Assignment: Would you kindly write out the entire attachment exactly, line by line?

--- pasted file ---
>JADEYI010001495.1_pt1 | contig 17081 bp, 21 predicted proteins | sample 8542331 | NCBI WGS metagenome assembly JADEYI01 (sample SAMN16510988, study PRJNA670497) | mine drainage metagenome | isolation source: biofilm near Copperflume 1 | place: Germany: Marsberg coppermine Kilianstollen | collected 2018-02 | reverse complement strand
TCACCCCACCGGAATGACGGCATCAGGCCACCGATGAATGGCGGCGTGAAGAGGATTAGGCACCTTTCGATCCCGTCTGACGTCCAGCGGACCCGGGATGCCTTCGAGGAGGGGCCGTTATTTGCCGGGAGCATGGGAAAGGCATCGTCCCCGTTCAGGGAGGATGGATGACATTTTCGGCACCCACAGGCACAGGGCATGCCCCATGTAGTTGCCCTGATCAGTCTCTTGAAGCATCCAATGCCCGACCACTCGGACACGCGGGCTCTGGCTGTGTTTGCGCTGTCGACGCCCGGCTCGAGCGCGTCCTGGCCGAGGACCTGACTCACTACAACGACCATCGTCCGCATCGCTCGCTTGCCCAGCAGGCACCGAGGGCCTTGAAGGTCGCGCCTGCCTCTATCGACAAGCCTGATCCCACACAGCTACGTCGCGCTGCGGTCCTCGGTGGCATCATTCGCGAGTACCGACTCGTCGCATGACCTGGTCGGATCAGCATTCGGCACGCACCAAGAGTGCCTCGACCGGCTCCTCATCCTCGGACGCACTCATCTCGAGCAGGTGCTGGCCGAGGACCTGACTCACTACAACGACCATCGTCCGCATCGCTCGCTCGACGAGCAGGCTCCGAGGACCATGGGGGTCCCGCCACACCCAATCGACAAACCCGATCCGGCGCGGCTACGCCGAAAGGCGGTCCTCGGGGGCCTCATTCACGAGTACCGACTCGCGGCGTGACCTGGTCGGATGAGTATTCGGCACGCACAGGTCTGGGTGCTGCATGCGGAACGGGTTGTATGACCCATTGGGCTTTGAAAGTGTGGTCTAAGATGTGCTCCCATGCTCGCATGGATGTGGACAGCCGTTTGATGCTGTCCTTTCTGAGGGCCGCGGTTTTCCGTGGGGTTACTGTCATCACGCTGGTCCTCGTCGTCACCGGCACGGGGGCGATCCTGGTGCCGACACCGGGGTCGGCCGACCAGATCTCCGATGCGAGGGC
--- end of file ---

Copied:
>JADEYI010001495.1_pt1 | contig 17081 bp, 21 predicted proteins | sample 8542331 | NCBI WGS metagenome assembly JADEYI01 (sample SAMN16510988, study PRJNA670497) | mine drainage metagenome | isolation source: biofilm near Copperflume 1 | place: Germany: Marsberg coppermine Kilianstollen | collected 2018-02 | reverse complement strand
TCACCCCACCGGAATGACGGCATCAGGCCACCGATGAATGGCGGCGTGAAGAGGATTAGGCACCTTTCGATCCCGTCTGACGTCCAGCGGACCCGGGATGCCTTCGAGGAGGGGCCGTTATTTGCCGGGAGCATGGGAAAGGCATCGTCCCCGTTCAGGGAGGATGGATGACATTTTCGGCACCCACAGGCACAGGGCATGCCCCATGTAGTTGCCCTGATCAGTCTCTTGAAGCATCCAATGCCCGACCACTCGGACACGCGGGCTCTGGCTGTGTTTGCGCTGTCGACGCCCGGCTCGAGCGCGTCCTGGCCGAGGACCTGACTCACTACAACGACCATCGTCCGCATCGCTCGCTTGCCCAGCAGGCACCGAGGGCCTTGAAGGTCGCGCCTGCCTCTATCGACAAGCCTGATCCCACACAGCTACGTCGCGCTGCGGTCCTCGGTGGCATCATTCGCGAGTACCGACTCGTCGCATGACCTGGTCGGATCAGCATTCGGCACGCACCAAGAGTGCCTCGACCGGCTCCTCATCCTCGGACGCACTCATCTCGAGCAGGTGCTGGCCGAGGACCTGACTCACTACAACGACCATCGTCCGCATCGCTCGCTCGACGAGCAGGCTCCGAGGACCATGGGGGTCCCGCCACACCCAATCGACAAACCCGATCCGGCGCGGCTACGCCGAAAGGCGGTCCTCGGGGGCCTCATTCACGAGTACCGACTCGCGGCGTGACCTGGTCGGATGAGTATTCGGCACGCACAGGTCTGGGTGCTGCATGCGGAACGGGTTGTATGACCCATTGGGCTTTGAAAGTGTGGTCTAAGATGTGCTCCCATGCTCGCATGGATGTGGACAGCCGTTTGATGCTGTCCTTTCTGAGGGCCGCGGTTTTCCGTGGGGTTACTGTCATCACGCTGGTCCTCGTCGTCACCGGCACGGGGGCGATCCTGGTGCCGACACCGGGGTCGGCCGACCAGATCTCCGATGCGAGGGC